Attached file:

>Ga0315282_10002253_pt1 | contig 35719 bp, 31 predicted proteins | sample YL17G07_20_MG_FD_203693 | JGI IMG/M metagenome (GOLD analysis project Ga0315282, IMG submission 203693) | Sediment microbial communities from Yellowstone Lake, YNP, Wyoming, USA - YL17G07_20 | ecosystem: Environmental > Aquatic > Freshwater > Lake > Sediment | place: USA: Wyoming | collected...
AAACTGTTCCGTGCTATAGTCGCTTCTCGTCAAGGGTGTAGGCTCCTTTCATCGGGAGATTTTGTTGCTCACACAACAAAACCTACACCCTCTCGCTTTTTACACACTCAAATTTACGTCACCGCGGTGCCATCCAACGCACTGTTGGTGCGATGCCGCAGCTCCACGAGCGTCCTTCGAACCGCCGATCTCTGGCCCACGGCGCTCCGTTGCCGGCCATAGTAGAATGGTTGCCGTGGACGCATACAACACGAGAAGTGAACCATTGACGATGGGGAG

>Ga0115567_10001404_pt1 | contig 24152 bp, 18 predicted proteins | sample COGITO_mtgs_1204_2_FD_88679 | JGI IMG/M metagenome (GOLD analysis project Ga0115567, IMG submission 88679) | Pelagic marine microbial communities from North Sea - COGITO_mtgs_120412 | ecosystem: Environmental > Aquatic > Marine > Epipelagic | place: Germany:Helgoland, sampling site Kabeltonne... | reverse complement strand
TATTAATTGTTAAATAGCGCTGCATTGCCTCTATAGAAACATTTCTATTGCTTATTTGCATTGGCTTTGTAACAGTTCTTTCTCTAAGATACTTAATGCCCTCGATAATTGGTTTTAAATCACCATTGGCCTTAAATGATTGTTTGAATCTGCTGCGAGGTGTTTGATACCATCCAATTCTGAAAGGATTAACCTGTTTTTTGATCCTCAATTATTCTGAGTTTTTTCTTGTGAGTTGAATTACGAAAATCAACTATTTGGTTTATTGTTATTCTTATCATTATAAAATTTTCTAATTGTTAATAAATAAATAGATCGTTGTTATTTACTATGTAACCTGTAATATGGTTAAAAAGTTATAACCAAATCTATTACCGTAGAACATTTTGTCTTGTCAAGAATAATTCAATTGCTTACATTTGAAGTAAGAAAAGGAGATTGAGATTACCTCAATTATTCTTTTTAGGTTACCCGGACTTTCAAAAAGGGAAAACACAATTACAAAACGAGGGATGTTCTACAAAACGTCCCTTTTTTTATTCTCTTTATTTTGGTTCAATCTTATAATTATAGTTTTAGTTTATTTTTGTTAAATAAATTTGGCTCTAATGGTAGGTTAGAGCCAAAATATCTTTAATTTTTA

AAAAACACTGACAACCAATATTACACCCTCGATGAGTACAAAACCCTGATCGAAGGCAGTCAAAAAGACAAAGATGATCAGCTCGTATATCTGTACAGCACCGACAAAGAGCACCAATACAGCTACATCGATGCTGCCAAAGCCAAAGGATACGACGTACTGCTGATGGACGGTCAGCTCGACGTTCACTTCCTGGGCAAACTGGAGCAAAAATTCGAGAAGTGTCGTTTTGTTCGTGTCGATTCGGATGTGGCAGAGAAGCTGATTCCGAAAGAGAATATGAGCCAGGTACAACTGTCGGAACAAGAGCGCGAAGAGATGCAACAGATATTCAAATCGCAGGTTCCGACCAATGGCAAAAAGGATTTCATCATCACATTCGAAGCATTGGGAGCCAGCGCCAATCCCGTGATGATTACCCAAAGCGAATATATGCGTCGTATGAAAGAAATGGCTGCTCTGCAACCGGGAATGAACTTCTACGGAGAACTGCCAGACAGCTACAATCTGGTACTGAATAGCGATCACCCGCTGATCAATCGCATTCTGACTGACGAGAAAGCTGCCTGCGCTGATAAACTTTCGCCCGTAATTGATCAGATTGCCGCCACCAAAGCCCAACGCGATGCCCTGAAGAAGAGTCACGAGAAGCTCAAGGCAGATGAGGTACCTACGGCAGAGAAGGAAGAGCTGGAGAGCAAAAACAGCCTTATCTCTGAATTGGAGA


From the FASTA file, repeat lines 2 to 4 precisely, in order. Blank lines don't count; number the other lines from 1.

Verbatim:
AAACTGTTCCGTGCTATAGTCGCTTCTCGTCAAGGGTGTAGGCTCCTTTCATCGGGAGATTTTGTTGCTCACACAACAAAACCTACACCCTCTCGCTTTTTACACACTCAAATTTACGTCACCGCGGTGCCATCCAACGCACTGTTGGTGCGATGCCGCAGCTCCACGAGCGTCCTTCGAACCGCCGATCTCTGGCCCACGGCGCTCCGTTGCCGGCCATAGTAGAATGGTTGCCGTGGACGCATACAACACGAGAAGTGAACCATTGACGATGGGGAG

>Ga0115567_10001404_pt1 | contig 24152 bp, 18 predicted proteins | sample COGITO_mtgs_1204_2_FD_88679 | JGI IMG/M metagenome (GOLD analysis project Ga0115567, IMG submission 88679) | Pelagic marine microbial communities from North Sea - COGITO_mtgs_120412 | ecosystem: Environmental > Aquatic > Marine > Epipelagic | place: Germany:Helgoland, sampling site Kabeltonne... | reverse complement strand
TATTAATTGTTAAATAGCGCTGCATTGCCTCTATAGAAACATTTCTATTGCTTATTTGCATTGGCTTTGTAACAGTTCTTTCTCTAAGATACTTAATGCCCTCGATAATTGGTTTTAAATCACCATTGGCCTTAAATGATTGTTTGAATCTGCTGCGAGGTGTTTGATACCATCCAATTCTGAAAGGATTAACCTGTTTTTTGATCCTCAATTATTCTGAGTTTTTTCTTGTGAGTTGAATTACGAAAATCAACTATTTGGTTTATTGTTATTCTTATCATTATAAAATTTTCTAATTGTTAATAAATAAATAGATCGTTGTTATTTACTATGTAACCTGTAATATGGTTAAAAAGTTATAACCAAATCTATTACCGTAGAACATTTTGTCTTGTCAAGAATAATTCAATTGCTTACATTTGAAGTAAGAAAAGGAGATTGAGATTACCTCAATTATTCTTTTTAGGTTACCCGGACTTTCAAAAAGGGAAAACACAATTACAAAACGAGGGATGTTCTACAAAACGTCCCTTTTTTTATTCTCTTTATTTTGGTTCAATCTTATAATTATAGTTTTAGTTTATTTTTGTTAAATAAATTTGGCTCTAATGGTAGGTTAGAGCCAAAATATCTTTAATTTTTA